Academic journal article American University Business Law Review

Sec Regulation of Foreign-Domiciled Investment Advisers: A Study of the Policy Vision Inspiring the Unibanco Letter

Academic journal article American University Business Law Review

Sec Regulation of Foreign-Domiciled Investment Advisers: A Study of the Policy Vision Inspiring the Unibanco Letter

Article excerpt

Investment advisers ("advisers") registered with the Securities and Exchange Commission ("SEC") now manage more than $70 trillion in assets for more than 35 million clients.1 Growing numbers of foreign-domiciled advisers are seeking access to this expansive market. Over the last two years, the number of foreign asset managers registering with the SEC has grown by an annual rate of 7.7-8.5%o.2 This trend is not new. As early as the 1980s, foreign-domiciled advisers began to seek access to the market for U.S. advisory services.3 These advisers pose a difficult regulatory problem. Pursuant to the Investment Advisers Act of 1940 ("Advisers Act" or "Act") the SEC regulates advisers.4 However, when foreign-domiciled advisers register with the SEC, they straddle the international border. While the SEC regulates them, they can also have significant foreign operations and client relationships. How should the SEC account for these advisers' foreign activities in its regulation and oversight? This Article studies the policy-making process in which the SEC set out to answer that question.

As described more fully below, the fundamental regulatory policy that eventually emerged in this area was set out in an informal staff position issued in 1992 known as the Unibanco letter.5 Over the years the Unibanco letter and its progeny6 have drawn considerable attention from commentators, regulators, and practitioners. During the 1990s, a key period in this process, commentators recognized that the regulation of foreign-domiciled advisers played a role in the SEC's adaption to the global market.7 More recently, the foreign reach of the Advisers Act has again drawn commentary as both the Supreme Court and Congress have addressed relevant legal doctrines.8 Further, based on the Dodd-Frank Act of 2010,9 the SEC engaged in rulemaking that cited to and relied upon the Unibanco letter's policy.10 In March 2017 the SEC staff issued an information update for advisers relying on the Unibanco letters with suggestions on how they could document their compliance.11 Finally, practitioners' guides have offered hands-on practical advice to advisers, both upon the initial issuance of the Unibanco letter,12 and upon new developments.13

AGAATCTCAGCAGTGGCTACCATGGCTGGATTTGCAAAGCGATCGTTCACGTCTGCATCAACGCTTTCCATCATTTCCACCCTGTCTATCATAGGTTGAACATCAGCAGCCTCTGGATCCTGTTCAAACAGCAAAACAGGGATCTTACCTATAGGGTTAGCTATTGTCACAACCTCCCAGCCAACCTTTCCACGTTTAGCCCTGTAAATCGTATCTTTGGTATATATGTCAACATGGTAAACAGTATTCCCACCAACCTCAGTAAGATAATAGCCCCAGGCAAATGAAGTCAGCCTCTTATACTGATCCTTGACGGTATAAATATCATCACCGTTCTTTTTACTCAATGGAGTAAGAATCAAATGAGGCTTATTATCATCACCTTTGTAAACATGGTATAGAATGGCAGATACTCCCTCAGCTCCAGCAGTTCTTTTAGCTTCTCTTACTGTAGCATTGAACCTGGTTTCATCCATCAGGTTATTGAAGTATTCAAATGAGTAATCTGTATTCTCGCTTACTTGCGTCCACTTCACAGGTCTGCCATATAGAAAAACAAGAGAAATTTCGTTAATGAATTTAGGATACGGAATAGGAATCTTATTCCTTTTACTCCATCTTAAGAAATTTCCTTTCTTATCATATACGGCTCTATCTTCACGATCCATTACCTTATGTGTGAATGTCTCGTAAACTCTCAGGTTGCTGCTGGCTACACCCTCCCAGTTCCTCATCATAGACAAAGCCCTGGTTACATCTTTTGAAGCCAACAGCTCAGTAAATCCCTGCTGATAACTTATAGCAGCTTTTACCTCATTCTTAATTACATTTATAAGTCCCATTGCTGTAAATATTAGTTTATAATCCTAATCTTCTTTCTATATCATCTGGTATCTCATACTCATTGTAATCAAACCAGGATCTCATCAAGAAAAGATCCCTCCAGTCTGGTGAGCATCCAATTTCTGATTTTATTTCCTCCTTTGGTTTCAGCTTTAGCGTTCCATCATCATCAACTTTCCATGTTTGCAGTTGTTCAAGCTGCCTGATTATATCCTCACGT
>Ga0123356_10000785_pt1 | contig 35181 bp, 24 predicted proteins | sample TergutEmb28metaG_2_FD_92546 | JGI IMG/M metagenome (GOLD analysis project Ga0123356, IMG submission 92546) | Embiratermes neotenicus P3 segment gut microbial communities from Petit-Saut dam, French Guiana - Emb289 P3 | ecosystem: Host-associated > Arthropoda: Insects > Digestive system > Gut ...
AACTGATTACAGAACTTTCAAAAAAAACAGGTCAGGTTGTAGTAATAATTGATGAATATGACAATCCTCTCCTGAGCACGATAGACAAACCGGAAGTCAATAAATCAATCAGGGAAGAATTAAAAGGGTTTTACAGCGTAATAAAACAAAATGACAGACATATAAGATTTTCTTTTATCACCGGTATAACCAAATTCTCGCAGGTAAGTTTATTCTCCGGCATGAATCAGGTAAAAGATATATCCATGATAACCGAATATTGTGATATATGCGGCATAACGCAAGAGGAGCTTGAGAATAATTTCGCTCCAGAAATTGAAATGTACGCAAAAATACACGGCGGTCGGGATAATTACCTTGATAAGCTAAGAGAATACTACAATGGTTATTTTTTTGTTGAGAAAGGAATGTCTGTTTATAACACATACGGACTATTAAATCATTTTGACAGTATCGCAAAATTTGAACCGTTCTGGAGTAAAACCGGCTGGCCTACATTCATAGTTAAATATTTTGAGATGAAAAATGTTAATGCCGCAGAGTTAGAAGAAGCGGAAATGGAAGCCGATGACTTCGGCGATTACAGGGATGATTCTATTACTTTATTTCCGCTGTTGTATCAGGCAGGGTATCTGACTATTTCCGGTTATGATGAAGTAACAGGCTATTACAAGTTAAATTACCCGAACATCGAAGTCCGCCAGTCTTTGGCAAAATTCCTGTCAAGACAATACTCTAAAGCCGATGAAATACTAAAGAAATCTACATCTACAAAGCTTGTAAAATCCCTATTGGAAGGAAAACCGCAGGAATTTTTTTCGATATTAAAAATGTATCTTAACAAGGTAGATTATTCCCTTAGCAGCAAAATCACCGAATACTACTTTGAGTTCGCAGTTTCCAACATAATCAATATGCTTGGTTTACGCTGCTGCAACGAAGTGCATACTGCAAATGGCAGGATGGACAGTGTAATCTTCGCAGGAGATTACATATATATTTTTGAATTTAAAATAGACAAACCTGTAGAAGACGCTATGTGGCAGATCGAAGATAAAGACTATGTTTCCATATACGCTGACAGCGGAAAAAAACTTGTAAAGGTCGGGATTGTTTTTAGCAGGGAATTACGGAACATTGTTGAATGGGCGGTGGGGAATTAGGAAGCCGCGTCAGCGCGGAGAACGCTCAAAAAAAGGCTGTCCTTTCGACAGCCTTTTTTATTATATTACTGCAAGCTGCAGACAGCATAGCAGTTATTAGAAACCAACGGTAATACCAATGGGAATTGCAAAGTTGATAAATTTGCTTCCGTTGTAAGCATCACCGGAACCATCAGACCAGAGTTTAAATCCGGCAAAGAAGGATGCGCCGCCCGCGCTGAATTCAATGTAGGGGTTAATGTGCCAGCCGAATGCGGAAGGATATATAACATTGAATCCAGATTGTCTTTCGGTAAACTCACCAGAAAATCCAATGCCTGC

This Article takes a different approach. It focuses on the policy vision that inspired the Unibanco letter, and continues to be reflected in its progeny. The Unibanco letter, this Article suggests, was motivated by a multi-faceted policy vision that appeared unevenly in the public record. Some of its elements were made explicit, some appeared only as tantalizing hints that require further explanation to be understood, and some were practically invisible. To explore the SEC's development of this policy vision this Article relies on interviews with the leading SEC participants.14 With interviews it has been possible to more fully identify the pressures working on the agency and the vision that inspired its response. Beyond the worthy goal of adding to our understanding of this important area of international regulation, understanding the policy vision inspiring the Unibanco letter will enhance our ability to interpret and apply it, and its progeny, as developments in the wider world continue to unfold.

After this Introduction, Part I of this Article summarizes the Act, the SEC's regulatory regime for advisers, and how the agency established an early border regime that was consistent with the primary contemporary mode of communication, i.e., the mails. Part II discusses the challenges to this regime that arose in the 1980s, in the wake of new technologies and internationalization, the efforts of the SEC staff to respond through an informal staff position known as the Richard Ellis letter,15 and the pressures that built against that position through the need for foreign enforcement cooperation, the threat of foreign multi-lateral intervention during the Uruguay Round of trade negotiations, and business pressures from foreign advisers that wished to enter the U. …

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